Do you ever feel like the world is starting to look at lot like Bladerunner? Or maybe Minority Report. Something by Philip K. Dick, anyway.
We’ve got ads on grocery receipts, ads on toys, ads on cars, ads on diapers, ads superimposed on top of other ads, ads that look like tv shows, ads that look like movies, ads in our email box, ads in our snail mail box, ads in church, ads at school, ads on airplanes, ads in restrooms. Of course, that’s in addition to the traditional ads on radio, television, magazines and newspapers.
There are even ads on Sesame Street. Nothing is sacred.
In Philip K. Dick’s future universe (which was actually the late 20th century), we’ll have to pay extra to keep ads from being piped into our dreams. It sounds completely plausible to me.
If advertising is dead, why won’t it go away?
With all this advertising going on, you might think that advertisers were getting great results. But the more ads that clutter our consciousness, the fewer ads we’re actually able to perceive. We tune them out without even trying.
As a species, we’re hard-wired to filter out the irrelevant. That came in handy when we were living in caves and needed to focus all our attention on what we could eat or what could eat us. And now it lets us spend twenty minutes stuck in traffic behind a bus without ever noticing the ad on the back of that bus.
Advertising gets louder or more provocative to try and recapture our attention, but it doesn’t take long for us to tune that out, too.
If you need to find a market for what you’re selling, you’ve got a challenge. Because even as it marches toward covering every square inch of the earth’s surface, traditional advertising gets closer to being completely broken every day.
The more ads we see, the more we tune them out. The more ads we tune out, the more “impressions” advertisers need to run. They place more ads, and the cycle repeats itself until we’re all sick to death of it.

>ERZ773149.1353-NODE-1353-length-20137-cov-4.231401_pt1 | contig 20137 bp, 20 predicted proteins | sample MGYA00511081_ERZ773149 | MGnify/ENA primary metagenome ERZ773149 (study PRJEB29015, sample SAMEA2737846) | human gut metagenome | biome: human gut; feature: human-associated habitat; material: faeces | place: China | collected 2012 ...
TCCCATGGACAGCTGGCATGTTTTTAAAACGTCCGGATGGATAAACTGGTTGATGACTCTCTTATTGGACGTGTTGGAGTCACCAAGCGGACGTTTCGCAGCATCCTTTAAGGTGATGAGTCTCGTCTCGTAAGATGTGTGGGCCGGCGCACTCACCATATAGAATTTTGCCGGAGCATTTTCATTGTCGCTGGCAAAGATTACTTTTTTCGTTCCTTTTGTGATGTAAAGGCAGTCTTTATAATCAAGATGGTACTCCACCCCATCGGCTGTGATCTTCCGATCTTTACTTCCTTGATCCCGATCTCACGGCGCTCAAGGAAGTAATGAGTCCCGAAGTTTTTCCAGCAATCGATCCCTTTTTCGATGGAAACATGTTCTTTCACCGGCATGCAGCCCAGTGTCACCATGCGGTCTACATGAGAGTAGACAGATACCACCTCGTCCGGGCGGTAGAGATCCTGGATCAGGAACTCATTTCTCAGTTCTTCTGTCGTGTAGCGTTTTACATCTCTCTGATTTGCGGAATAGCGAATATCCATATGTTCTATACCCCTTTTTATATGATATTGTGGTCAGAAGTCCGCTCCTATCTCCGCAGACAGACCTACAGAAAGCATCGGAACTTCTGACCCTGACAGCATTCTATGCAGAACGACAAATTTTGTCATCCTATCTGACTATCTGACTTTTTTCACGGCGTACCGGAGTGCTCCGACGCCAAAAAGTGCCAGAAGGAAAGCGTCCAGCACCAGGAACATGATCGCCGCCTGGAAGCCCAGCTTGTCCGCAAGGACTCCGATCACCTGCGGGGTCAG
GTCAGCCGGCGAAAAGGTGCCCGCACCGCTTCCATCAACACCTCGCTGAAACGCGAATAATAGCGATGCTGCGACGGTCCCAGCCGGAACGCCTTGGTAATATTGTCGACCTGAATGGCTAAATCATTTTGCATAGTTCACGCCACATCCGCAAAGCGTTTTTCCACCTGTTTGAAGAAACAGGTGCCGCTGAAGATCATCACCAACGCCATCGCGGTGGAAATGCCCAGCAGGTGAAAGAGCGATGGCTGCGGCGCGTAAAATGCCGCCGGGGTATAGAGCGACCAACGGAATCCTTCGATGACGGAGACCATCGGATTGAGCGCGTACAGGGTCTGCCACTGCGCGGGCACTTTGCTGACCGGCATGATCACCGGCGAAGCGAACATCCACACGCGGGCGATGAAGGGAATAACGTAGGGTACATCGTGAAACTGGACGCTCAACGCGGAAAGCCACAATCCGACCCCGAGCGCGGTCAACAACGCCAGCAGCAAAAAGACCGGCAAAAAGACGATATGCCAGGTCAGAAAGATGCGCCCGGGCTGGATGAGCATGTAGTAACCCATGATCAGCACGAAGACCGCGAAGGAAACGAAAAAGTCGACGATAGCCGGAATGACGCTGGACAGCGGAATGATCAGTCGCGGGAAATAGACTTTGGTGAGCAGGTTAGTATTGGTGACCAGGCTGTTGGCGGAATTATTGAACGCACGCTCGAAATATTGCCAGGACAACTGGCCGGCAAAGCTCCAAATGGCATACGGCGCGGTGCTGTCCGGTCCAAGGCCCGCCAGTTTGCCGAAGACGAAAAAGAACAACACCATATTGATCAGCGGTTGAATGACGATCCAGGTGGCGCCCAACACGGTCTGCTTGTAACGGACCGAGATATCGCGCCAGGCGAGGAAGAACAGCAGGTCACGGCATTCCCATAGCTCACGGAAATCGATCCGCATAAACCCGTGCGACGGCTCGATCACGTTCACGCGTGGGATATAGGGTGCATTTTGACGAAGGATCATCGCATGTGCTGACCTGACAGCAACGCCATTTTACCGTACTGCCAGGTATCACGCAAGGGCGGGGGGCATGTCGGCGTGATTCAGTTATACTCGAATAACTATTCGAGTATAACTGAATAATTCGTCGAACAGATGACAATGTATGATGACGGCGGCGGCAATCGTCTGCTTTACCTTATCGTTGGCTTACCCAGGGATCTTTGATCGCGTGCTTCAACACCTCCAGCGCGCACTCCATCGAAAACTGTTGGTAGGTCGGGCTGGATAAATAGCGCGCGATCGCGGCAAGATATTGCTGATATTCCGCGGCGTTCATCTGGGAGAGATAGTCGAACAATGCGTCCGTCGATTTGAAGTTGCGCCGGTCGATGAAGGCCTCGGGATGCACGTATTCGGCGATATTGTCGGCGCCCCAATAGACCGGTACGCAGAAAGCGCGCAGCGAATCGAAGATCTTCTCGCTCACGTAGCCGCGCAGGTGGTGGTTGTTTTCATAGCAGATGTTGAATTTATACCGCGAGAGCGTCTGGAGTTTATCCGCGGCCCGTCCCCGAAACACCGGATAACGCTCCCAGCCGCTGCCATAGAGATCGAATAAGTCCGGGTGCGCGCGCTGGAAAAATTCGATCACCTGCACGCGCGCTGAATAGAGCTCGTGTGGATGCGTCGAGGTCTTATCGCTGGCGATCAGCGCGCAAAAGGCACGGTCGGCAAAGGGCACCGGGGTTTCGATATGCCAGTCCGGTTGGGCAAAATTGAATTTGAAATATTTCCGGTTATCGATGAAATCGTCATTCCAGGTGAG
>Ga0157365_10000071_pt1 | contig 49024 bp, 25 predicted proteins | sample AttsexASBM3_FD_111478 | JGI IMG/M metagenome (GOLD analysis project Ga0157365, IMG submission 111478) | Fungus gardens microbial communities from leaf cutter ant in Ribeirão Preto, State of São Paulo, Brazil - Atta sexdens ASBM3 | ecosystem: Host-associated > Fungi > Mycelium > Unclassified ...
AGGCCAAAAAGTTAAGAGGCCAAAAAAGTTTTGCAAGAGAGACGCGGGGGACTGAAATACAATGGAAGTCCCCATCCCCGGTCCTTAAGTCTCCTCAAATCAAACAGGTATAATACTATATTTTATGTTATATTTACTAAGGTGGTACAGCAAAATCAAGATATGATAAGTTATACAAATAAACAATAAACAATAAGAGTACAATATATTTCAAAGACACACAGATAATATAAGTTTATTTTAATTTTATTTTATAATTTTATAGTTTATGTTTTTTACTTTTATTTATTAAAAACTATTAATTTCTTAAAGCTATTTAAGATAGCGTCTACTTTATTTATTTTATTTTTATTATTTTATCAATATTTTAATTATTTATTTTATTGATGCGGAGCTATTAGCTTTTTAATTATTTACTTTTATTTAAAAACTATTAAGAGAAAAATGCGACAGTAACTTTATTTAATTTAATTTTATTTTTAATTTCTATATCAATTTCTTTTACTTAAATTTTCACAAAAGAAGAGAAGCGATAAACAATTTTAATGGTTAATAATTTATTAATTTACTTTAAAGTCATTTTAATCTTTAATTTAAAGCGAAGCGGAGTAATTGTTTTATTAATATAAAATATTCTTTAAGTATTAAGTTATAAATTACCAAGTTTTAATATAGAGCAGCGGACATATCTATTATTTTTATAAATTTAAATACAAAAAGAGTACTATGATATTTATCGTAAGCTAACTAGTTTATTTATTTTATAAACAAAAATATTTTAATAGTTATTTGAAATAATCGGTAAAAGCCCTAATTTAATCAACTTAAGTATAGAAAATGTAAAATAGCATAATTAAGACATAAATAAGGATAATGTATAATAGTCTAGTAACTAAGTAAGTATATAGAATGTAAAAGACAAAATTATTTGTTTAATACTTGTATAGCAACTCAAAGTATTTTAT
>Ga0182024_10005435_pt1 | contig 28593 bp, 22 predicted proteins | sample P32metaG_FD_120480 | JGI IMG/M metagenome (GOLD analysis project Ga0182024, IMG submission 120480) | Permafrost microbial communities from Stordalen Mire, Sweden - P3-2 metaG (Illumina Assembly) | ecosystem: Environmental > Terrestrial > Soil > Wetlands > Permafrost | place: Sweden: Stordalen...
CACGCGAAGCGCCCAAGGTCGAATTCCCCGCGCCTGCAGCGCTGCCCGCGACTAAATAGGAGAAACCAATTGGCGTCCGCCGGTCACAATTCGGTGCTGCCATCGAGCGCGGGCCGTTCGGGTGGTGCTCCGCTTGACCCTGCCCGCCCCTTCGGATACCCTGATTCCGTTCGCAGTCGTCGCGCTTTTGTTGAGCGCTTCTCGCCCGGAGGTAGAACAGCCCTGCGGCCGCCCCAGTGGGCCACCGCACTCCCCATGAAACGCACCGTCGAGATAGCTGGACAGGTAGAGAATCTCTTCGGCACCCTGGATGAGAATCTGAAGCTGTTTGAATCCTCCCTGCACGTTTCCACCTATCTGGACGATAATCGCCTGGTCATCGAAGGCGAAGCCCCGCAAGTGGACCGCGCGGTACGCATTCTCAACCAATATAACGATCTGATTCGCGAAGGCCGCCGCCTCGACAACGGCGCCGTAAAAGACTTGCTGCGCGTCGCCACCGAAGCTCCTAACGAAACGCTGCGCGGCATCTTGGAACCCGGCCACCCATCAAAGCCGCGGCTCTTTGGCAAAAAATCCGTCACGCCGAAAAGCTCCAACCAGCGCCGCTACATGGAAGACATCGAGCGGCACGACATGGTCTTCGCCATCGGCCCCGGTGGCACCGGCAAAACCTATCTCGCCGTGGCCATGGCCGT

The new advertising model
The old advertising model included two major pieces—attraction and conversion. Effective ads attracted attention, then converted that attention into action.
Those two still matter, but they’re overshadowed by two new pieces—referral and conversation.
In the new model, you don’t push advertising onto your customers whether they want it or not. Instead, you create a message worth passing along from person to person. Your message isn’t broadcast from one to many, but referred from many to many.
A woman tells her sister about a great site to learn about taking care of a new baby. Friends on Stumble or Facebook or Twitter pass links about what they find funny, cool and useful. Co-workers load new musical finds to the shared iTunes on the office server.
Nothing sells itself
As a persuader, it’s easy to think that once you receive those word-of-mouth referrals, these new prospects will sell themselves. That’s wishful thinking. Once you’ve received a referral, you still need strategies like strong headlines and effective hooks, to hold prospects’ attention for a few minutes while you start to create a relationship.
And you still need conversion. At some point, you need your new prospects to open their wallets and pull out their credit cards.
But that conversion doesn’t happen by sliding customers down a greased chute like a pig being rolled into the slaughterhouse. (If that’s your model, remember that Sweeney Todd’s return and referral business was pretty lousy.)
Create a conversation to convert prospects to sales
In the new model, conversion takes place within a conversation. You construct a thoughtful, convincing progression toward trust and acceptance. You establish yourself as a friend and an authority. You take the time to show exactly how your offering helps this new friend.
New forms like blogs, customer forums and email newsletters allow you to take conversations and multiply them for hundreds, thousands or potentially millions of customers. You tell your story over time. Your “brand” becomes a credible promise, not just a collection of colors and typefaces. And you develop the trust that advertisers could once buy with “As seen on TV.”
Every persuasive writing strategy you discover on Copyblogger will work better in the context of a meaningful conversation. Create conversations with prospects, then use your best persuasive techniques to inspire them to keep reading, to send your content to their friends, and eventually to buy your products and services.
Ironic, maybe, that the noisy, chaotic, cluttered Bladerunner world has given rise to this more intimate, more connected way for customers and businesses to work together. But there you have it. A future even Phillip K. Dick couldn’t have predicted.